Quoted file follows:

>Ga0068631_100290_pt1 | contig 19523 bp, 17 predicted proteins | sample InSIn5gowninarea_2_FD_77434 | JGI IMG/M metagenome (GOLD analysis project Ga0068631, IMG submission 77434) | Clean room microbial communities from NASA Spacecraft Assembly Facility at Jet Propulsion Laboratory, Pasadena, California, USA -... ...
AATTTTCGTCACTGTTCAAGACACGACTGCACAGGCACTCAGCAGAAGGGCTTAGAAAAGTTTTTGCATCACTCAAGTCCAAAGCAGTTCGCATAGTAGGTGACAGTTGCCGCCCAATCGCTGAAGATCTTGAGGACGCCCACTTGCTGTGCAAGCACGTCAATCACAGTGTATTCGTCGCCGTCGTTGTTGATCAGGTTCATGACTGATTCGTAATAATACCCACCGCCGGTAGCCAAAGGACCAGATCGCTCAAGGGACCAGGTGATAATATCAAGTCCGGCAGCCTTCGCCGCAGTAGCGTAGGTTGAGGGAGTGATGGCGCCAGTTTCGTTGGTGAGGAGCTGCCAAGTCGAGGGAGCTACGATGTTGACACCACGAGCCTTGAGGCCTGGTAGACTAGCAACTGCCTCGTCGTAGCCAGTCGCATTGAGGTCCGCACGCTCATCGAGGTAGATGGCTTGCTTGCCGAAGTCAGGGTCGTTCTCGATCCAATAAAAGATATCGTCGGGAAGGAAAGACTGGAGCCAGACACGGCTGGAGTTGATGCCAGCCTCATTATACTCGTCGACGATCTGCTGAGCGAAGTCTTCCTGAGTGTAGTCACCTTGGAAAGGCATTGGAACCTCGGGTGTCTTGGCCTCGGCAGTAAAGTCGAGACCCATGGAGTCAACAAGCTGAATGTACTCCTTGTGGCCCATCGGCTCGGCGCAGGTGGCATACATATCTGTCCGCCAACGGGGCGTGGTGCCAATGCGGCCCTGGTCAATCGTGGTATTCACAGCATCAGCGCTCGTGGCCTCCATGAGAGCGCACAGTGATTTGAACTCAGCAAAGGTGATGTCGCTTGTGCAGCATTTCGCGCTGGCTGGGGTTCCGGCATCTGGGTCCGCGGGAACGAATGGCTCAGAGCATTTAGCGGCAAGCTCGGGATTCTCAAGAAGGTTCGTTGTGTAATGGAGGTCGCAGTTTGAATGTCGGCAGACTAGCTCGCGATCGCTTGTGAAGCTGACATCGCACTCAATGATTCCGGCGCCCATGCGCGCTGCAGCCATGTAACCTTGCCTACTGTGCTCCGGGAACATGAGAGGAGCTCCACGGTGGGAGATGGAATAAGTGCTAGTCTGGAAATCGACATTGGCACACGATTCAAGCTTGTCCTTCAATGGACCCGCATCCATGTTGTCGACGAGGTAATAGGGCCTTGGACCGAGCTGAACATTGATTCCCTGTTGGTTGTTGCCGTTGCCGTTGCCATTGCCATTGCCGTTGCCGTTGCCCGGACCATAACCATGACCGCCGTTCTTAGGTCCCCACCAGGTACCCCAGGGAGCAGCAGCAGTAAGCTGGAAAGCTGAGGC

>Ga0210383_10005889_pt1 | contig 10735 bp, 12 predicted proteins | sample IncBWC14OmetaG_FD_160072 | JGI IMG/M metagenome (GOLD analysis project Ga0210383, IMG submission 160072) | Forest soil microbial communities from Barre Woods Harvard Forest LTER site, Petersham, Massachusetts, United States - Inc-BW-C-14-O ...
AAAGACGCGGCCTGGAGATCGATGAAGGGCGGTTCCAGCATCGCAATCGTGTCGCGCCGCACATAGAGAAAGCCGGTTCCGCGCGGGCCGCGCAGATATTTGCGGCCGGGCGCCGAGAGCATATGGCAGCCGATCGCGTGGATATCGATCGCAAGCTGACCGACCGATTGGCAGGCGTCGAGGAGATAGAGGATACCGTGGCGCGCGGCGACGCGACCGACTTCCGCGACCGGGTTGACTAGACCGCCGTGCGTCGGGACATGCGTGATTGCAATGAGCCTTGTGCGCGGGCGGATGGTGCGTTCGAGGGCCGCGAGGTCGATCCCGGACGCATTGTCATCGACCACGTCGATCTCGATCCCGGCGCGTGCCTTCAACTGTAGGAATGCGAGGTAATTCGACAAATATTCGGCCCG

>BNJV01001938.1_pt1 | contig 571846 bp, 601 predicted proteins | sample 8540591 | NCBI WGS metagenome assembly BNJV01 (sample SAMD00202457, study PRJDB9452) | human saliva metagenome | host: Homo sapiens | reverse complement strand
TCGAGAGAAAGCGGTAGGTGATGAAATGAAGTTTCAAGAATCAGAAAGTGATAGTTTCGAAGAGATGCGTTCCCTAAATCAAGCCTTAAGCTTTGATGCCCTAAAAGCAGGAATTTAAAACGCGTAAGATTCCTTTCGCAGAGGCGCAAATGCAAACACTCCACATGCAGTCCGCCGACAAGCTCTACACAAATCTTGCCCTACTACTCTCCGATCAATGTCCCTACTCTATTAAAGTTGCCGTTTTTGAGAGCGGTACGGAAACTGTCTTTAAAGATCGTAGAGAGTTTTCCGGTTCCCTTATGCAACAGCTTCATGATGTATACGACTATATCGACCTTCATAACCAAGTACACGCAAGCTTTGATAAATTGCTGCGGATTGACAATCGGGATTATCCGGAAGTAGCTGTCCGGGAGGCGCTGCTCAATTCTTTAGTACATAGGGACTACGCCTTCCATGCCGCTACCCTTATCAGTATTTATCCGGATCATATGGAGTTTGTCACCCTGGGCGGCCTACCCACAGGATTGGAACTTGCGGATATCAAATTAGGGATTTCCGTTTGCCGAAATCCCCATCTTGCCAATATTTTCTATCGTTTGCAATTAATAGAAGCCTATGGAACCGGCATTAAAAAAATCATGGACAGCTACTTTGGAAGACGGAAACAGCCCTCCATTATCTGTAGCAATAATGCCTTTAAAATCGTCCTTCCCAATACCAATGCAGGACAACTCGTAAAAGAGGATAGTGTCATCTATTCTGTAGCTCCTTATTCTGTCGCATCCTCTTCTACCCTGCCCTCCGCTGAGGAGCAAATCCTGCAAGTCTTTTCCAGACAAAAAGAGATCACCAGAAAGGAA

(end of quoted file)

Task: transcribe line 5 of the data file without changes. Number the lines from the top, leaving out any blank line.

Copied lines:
>BNJV01001938.1_pt1 | contig 571846 bp, 601 predicted proteins | sample 8540591 | NCBI WGS metagenome assembly BNJV01 (sample SAMD00202457, study PRJDB9452) | human saliva metagenome | host: Homo sapiens | reverse complement strand